Objective The objective of the study was to compare the vaginal apex pullout distance using 2 vs 3 suspension sutures during transvaginal uterosacral ligament suspension (USLS) and to describe relationships to ipsilateral ureter and nerve structures. Study Design Eight fresh-frozen female cadavers were studied. After hysterectomy, a transvaginal USLS was performed with placement of 3 suspension sutures per side. The 2 most distal sutures on each ligament were tied. A screw-and-washer attachment was secured in the middle of the vaginal cuff and tied to a pulley system with surgical filament. Distal traction was applied with sequentially increasing weight loads. Distal migration of the vaginal apex from baseline with each weight load was recorded. The most proximal suspension suture was tied and the procedure repeated. Horizontal distances between each USLS suture to the ipsilateral ureter were measured. Three discrete points were marked on sacral nerves S1-S3, and the shortest distance between each point and each ipsilateral USLS suture was measured. Descriptive statistics and repeated-measures analysis of variance were performed. Results Application of each load resulted in greater migration distances for the 2 suture configuration when compared with 3 sutures (P <.05). Differences were greatest for the 3 kg load (mean ± SEM, 2.0 ± 0.2 vs 1.5 ± 0.1 cm, respectively). Distances to ipsilateral ureter between the 2 most cranial sutures were comparable (P >.05). The most cranial USLS suture was closest to sacral nerves S1-S3. Conclusion In this cadaveric study, 3 USLS sutures provided more support to the vaginal apex than 2 sutures, although the absolute difference may not be clinically significant. The most cranial suture had the smallest distances to sacral nerves S1-S3.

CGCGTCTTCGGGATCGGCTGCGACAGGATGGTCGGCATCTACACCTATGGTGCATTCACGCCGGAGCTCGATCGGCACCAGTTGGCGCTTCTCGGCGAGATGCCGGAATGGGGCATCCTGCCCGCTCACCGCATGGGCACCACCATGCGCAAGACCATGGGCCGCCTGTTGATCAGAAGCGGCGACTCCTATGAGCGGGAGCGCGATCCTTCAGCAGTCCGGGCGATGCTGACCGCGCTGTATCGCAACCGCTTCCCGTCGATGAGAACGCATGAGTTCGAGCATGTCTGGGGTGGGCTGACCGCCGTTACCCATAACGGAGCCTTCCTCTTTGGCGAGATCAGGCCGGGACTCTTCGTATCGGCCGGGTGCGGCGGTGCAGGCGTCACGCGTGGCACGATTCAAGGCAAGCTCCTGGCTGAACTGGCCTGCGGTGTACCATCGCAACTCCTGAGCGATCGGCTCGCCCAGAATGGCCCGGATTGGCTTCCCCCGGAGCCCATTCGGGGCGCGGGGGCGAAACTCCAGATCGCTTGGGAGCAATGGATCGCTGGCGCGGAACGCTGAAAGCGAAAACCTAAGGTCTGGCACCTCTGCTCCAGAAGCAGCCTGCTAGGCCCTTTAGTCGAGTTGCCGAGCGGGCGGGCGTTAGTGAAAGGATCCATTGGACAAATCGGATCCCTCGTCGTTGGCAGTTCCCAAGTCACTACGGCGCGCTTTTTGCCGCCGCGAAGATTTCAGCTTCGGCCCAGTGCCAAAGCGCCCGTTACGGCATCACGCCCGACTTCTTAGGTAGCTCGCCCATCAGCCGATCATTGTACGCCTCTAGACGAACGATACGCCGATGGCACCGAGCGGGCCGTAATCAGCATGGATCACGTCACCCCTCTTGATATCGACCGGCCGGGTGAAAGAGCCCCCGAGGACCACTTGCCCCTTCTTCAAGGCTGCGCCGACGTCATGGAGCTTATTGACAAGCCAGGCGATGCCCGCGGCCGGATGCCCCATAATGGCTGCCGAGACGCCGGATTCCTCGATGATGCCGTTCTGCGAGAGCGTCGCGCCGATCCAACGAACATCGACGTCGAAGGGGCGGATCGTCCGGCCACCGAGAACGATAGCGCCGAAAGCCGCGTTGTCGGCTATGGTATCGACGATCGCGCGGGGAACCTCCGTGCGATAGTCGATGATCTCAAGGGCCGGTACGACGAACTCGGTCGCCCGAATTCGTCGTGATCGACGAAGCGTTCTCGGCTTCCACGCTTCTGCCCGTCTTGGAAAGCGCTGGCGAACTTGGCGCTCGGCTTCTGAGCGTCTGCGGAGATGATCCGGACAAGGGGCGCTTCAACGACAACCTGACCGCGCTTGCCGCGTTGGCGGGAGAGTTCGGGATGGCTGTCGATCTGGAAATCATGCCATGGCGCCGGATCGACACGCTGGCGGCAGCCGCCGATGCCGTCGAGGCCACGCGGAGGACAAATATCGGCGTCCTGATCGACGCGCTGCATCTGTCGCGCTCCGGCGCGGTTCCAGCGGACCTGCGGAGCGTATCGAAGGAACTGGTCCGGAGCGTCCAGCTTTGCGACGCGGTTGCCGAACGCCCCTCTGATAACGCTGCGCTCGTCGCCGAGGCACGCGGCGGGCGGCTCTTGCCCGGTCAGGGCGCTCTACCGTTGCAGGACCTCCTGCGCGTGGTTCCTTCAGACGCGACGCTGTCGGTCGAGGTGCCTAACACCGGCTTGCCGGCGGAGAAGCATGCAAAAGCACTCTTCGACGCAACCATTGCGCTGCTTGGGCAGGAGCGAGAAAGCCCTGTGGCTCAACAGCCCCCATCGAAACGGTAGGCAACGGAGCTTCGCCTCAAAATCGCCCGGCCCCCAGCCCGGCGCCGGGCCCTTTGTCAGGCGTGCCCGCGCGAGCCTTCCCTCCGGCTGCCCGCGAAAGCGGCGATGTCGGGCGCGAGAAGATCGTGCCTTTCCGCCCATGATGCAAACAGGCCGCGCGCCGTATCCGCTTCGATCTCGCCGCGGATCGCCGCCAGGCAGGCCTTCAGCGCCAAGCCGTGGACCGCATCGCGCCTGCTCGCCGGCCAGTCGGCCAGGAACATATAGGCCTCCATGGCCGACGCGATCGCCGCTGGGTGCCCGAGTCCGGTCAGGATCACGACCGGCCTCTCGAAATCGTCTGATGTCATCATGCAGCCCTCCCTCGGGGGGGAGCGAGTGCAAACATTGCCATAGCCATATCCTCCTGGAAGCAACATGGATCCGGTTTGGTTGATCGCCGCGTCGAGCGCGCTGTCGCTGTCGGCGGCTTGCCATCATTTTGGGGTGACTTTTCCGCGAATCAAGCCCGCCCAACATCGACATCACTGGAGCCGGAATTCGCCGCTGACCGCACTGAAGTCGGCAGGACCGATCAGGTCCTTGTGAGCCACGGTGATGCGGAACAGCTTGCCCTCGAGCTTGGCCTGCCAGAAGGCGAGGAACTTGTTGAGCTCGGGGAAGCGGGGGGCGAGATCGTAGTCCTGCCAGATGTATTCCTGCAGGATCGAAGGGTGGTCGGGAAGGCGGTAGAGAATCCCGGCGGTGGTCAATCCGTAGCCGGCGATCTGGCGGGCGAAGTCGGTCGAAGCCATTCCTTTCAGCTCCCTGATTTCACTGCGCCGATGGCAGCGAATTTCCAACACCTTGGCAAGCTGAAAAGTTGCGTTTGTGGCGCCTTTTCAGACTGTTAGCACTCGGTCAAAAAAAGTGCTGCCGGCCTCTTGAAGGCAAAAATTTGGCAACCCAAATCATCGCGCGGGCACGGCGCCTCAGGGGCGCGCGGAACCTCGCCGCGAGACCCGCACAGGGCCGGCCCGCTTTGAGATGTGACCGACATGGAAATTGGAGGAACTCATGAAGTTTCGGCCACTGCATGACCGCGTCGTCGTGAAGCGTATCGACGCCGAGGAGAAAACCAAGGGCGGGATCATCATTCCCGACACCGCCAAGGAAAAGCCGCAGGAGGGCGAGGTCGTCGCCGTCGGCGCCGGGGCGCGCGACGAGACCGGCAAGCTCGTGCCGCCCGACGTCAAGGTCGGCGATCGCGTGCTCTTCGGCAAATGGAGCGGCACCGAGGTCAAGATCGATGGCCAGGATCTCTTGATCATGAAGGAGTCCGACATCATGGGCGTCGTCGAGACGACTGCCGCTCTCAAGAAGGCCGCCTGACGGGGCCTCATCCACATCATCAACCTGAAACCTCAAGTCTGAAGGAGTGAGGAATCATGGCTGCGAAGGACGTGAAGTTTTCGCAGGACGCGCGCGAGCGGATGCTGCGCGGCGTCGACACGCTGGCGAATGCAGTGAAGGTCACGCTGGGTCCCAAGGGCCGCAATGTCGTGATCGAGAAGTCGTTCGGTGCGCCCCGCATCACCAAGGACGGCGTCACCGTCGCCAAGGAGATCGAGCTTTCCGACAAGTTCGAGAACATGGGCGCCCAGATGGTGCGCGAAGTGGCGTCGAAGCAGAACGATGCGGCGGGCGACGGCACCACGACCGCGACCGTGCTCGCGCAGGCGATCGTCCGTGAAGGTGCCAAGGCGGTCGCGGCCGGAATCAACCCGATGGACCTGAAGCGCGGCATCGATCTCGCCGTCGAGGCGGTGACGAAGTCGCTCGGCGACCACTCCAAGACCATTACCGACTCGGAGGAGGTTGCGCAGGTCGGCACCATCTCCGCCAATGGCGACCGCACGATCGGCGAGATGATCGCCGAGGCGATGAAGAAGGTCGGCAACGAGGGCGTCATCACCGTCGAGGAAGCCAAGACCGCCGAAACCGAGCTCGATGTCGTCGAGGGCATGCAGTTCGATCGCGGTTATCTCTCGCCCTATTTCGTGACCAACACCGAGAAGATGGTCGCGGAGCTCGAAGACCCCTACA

- uterosacral ligament suspension
- vaginal prolapse repair
ASJC Scopus subject areas
- Obstetrics and Gynecology